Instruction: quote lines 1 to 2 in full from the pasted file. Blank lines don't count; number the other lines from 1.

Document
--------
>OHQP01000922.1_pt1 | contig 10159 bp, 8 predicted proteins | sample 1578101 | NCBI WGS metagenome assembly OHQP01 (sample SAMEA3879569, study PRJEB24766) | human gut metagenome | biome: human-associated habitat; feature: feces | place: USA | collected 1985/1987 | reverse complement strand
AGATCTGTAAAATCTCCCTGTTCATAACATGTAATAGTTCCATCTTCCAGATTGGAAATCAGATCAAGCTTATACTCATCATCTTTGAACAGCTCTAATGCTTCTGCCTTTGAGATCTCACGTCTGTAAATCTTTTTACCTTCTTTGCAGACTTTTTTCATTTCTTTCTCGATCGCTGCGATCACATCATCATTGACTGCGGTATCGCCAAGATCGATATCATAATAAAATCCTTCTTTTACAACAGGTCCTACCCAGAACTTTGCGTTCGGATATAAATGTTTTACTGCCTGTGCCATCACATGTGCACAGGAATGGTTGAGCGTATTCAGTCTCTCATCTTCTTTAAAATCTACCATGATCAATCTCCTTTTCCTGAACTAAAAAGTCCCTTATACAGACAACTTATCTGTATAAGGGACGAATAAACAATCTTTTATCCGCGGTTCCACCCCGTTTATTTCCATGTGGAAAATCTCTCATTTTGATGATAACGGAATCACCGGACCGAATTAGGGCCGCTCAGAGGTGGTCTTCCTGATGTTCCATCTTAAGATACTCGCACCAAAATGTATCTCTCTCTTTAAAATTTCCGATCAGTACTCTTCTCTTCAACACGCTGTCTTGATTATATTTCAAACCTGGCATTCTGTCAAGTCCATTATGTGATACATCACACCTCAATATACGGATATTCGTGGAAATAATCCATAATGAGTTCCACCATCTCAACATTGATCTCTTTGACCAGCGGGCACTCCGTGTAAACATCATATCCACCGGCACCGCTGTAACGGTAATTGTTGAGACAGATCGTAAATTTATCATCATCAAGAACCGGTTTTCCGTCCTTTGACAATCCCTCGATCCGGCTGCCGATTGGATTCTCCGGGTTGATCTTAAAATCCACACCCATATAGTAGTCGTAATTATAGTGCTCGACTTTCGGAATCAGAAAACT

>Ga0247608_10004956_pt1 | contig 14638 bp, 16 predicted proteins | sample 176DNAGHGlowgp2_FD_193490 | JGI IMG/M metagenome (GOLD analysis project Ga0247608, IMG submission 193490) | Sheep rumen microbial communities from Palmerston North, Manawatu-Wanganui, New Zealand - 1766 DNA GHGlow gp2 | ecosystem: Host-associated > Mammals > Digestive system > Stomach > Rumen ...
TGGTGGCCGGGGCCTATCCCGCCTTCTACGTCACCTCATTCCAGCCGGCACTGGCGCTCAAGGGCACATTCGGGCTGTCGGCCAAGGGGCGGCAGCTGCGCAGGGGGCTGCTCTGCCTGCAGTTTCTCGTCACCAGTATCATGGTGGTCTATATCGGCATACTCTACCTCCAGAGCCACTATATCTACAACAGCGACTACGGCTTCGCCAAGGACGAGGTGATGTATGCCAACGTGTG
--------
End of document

>OHQP01000922.1_pt1 | contig 10159 bp, 8 predicted proteins | sample 1578101 | NCBI WGS metagenome assembly OHQP01 (sample SAMEA3879569, study PRJEB24766) | human gut metagenome | biome: human-associated habitat; feature: feces | place: USA | collected 1985/1987 | reverse complement strand
AGATCTGTAAAATCTCCCTGTTCATAACATGTAATAGTTCCATCTTCCAGATTGGAAATCAGATCAAGCTTATACTCATCATCTTTGAACAGCTCTAATGCTTCTGCCTTTGAGATCTCACGTCTGTAAATCTTTTTACCTTCTTTGCAGACTTTTTTCATTTCTTTCTCGATCGCTGCGATCACATCATCATTGACTGCGGTATCGCCAAGATCGATATCATAATAAAATCCTTCTTTTACAACAGGTCCTACCCAGAACTTTGCGTTCGGATATAAATGTTTTACTGCCTGTGCCATCACATGTGCACAGGAATGGTTGAGCGTATTCAGTCTCTCATCTTCTTTAAAATCTACCATGATCAATCTCCTTTTCCTGAACTAAAAAGTCCCTTATACAGACAACTTATCTGTATAAGGGACGAATAAACAATCTTTTATCCGCGGTTCCACCCCGTTTATTTCCATGTGGAAAATCTCTCATTTTGATGATAACGGAATCACCGGACCGAATTAGGGCCGCTCAGAGGTGGTCTTCCTGATGTTCCATCTTAAGATACTCGCACCAAAATGTATCTCTCTCTTTAAAATTTCCGATCAGTACTCTTCTCTTCAACACGCTGTCTTGATTATATTTCAAACCTGGCATTCTGTCAAGTCCATTATGTGATACATCACACCTCAATATACGGATATTCGTGGAAATAATCCATAATGAGTTCCACCATCTCAACATTGATCTCTTTGACCAGCGGGCACTCCGTGTAAACATCATATCCACCGGCACCGCTGTAACGGTAATTGTTGAGACAGATCGTAAATTTATCATCATCAAGAACCGGTTTTCCGTCCTTTGACAATCCCTCGATCCGGCTGCCGATTGGATTCTCCGGGTTGATCTTAAAATCCACACCCATATAGTAGTCGTAATTATAGTGCTCGACTTTCGGAATCAGAAAACT